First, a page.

Happy St. Patrick’s Day! Since 1956, the large Irish population of Newport has celebrated the holiday with a parade through the streets filled with pipe bands, marching bands, and local organizations. This year, marking the 61st annual event, the parade is already behind us, having happened the week before on Saturday March 11, but this is the weekend of St. Patrick’s Day so the celebration is not over.
St. Patrick's Day Parade, Newport RI (Photo Credit: WhatsUpNewp)
View of Newport Harbor and the town by John Collins (1814-1902) & Thomas S. Sinclair (ca. 1805-1881)
From the Redwood Library's Webster Collection
As noted in a report done by the Rhode Island Historical Preservation & Heritage Commission on the Fifth Ward, “Newport was Rhode Island’s first community to have a substantial Irish population…. Although Irish settlers had come to Newport by the mid-eighteenth century, the first significant numbers of Irish immigrants arrived during the 1820s. These early Irish immigrants came to work on the construction of Fort Adams, and many settled in the Southern Thames area - the built-up portion of town closest to the construction site.”
View of US Constitution with Fort Adams to the left of the ship by John Henry Bufford (1810-1870) & John Perry Newell (1831-1898)
From the Redwood Library's Webster Collection
Fort Adams was constructed between 1824 and 1857. After the War of 1812, the country realized it needed to focus its efforts on improving its coastal defense systems. To this end, several plans were envisioned for Narragansett Bay by Simon Bernard, an engineer sent from France to the chagrin of several American officers. His plans included fortifications at old Brenton’s Point, the Dumplings, and Rose Island, but work on the second two was never begun. Construction started at old Brenton’s Point in 1824 after receiving an appropriation of fifty thousand dollars from Congress and the name Fort Adams was decided for the new fort. Lieutenant Colonel Totten arrived in 1825 to take charge of the work and became considered America’s undisputed expert on fortifications after the return of Bernard to France in 1831. The Fort was designed to mount 468 cannon and house 2,400 troops and was active through World War II.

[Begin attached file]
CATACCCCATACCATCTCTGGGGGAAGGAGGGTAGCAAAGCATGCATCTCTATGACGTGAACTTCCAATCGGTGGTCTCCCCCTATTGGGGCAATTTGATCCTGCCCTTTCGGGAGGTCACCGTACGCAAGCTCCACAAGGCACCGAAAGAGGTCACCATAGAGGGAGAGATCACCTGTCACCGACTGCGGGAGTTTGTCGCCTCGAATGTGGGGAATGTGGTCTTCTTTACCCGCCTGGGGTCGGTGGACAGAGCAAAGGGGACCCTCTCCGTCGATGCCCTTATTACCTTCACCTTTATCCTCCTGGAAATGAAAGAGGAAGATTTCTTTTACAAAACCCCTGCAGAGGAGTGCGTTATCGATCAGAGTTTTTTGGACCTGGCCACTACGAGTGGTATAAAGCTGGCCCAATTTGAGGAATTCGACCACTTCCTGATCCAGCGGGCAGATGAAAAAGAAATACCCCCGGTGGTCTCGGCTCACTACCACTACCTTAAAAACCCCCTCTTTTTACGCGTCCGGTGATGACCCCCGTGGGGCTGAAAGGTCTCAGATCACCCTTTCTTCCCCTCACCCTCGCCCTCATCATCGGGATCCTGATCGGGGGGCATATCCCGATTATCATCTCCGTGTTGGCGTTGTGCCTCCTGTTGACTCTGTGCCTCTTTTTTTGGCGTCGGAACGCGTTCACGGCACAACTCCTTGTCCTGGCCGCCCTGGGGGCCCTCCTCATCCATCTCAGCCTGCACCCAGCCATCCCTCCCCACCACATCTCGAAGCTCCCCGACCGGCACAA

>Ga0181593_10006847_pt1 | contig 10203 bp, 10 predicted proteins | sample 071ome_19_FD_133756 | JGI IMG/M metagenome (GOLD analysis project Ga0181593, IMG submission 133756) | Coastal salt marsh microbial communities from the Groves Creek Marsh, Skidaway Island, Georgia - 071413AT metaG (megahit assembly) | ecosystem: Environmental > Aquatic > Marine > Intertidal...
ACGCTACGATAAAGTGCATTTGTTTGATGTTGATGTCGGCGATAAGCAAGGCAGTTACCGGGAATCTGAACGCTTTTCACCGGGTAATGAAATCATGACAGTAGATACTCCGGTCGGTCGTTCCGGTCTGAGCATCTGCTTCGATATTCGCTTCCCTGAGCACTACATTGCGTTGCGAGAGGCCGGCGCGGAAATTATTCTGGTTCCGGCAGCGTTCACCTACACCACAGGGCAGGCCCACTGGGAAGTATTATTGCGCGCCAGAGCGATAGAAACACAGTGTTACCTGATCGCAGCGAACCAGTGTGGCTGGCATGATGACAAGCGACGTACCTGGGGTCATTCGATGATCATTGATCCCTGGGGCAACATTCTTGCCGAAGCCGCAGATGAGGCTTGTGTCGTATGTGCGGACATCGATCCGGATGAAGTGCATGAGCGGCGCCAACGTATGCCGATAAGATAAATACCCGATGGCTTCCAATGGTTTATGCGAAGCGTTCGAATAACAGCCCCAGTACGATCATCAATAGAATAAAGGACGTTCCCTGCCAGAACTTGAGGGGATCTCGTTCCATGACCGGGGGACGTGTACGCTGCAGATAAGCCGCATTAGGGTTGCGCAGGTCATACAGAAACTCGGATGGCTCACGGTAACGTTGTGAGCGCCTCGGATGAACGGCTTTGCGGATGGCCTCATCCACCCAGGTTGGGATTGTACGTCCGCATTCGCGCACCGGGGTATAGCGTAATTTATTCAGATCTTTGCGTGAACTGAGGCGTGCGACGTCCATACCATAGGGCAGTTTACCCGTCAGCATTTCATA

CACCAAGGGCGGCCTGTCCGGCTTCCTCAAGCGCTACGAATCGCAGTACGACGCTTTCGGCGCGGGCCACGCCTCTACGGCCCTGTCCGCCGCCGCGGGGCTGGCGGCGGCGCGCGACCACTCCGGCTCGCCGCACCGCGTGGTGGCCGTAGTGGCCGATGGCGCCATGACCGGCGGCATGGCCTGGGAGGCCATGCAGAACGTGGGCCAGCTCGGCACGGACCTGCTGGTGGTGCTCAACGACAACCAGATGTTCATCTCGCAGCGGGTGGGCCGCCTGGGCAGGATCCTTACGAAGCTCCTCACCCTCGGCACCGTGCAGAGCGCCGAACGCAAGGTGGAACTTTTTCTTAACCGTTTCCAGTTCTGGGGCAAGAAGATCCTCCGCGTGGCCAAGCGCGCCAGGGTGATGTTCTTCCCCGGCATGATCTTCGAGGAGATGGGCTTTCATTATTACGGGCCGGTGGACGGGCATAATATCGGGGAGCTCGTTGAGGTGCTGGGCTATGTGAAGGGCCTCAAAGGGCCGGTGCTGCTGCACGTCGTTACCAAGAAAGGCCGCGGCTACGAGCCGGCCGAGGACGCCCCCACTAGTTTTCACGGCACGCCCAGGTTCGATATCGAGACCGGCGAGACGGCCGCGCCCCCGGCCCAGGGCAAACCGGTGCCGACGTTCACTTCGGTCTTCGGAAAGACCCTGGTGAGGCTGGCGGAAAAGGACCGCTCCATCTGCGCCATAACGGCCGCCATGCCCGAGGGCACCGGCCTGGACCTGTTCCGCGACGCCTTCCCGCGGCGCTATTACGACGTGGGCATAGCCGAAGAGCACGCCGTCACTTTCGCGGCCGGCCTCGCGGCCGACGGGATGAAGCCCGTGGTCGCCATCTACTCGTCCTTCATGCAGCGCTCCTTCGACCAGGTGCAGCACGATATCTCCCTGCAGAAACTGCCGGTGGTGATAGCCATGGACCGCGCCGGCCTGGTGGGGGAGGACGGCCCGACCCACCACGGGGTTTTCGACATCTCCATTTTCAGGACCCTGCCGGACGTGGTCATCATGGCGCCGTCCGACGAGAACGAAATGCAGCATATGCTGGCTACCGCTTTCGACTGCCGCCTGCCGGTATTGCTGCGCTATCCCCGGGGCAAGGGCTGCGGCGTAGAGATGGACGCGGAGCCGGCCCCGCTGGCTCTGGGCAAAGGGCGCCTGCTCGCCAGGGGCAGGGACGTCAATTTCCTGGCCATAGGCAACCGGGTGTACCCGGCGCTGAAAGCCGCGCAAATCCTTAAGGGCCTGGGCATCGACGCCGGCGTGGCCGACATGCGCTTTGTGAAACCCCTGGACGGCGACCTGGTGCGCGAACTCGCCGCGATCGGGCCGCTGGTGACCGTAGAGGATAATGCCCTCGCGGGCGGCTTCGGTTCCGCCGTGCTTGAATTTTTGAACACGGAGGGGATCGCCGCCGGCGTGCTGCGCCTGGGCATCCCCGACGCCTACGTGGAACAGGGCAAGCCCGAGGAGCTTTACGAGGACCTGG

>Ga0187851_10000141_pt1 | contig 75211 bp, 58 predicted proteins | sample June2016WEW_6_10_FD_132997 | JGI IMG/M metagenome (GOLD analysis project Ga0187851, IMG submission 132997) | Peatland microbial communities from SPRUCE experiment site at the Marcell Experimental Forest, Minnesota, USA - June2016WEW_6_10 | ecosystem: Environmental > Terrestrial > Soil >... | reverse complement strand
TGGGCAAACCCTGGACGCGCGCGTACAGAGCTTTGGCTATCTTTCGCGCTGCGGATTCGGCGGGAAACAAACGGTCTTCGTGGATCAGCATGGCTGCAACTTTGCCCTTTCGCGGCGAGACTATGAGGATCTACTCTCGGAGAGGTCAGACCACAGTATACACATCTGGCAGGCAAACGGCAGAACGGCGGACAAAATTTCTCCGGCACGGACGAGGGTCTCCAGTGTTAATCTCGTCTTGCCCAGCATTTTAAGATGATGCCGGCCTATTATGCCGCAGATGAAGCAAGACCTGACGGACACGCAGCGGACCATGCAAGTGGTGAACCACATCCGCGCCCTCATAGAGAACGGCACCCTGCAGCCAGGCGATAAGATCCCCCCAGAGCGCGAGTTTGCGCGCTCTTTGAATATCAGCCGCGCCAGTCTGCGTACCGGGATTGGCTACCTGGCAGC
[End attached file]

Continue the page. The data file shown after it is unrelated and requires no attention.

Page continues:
Jacqueline Lee Bouvier and John Fitzgerald Kennedy exiting St. Mary's Church (Photo Credit: Providence Journal)
Rhode Island’s first Roman Catholic congregation was established in the city in 1828 to serve the growing Irish-Catholic community. According to the website of the Church now known as St. Mary’s, it was, in fact, the discovery of the numerous Catholics working at Fort Adams that prompted Bishop Benedict Joseph Fenwick to assign the newly ordained Father Robert Woodley to Newport to found a congregation. The land he purchased on Barney St. was the first property held in the name of the Catholic Church of Rhode Island, who still retains ownership of the land. Five years later, in 1833, a wooden structure seating eight hundred was constructed on an adjacent lot named St. Joseph’s. The Church was not incredibly well-built and was considered unsafe shortly after completion so in 1847, land was purchased on Spring St. where St. Mary’s Church currently resides. It was consecrated in 1849 and was most famously the site of a wedding that took place on September 12, 1953 between Jacqueline Lee Bouvier and then-Senator John Fitzgerald Kennedy (later the 35th President of the United States).
Men painting the street in Newport's Fifth Ward (Photo Credit: Newport Buzz)
The Fifth Ward in Newport where the majority of the Irish population in Newport set down their roots was named for the neighborhood’s former political affiliation. Today Newport only has three wards, but for anyone hoping to mark the boundaries of the former Fifth Ward, a 1924 Newport, RI Directory published by the Sampson & Murdock Company out of Boston has incredibly specific directions:
“The Fifth Representative District shall consist of all that part of said city bounded by:
a line beginning at a point at the intersection of Pope Street and Spring Street,
extending southerly through the center of Spring Street to Perry Street;
easterly through the center of Perry Street to Bellevue Avenue;
southerly and westerly through the center of Bellevue Avenue to the Atlantic Ocean,
thence along said Atlantic Ocean, Narragansett Bay, and the Newport harbor line in a general westerly, northerly and easterly direction to the intersection of the Newport harbor line with the line of Pope street;
easterly in the line and through the center of Pope Street to the place of beginning.” (Credit: Newport Buzz)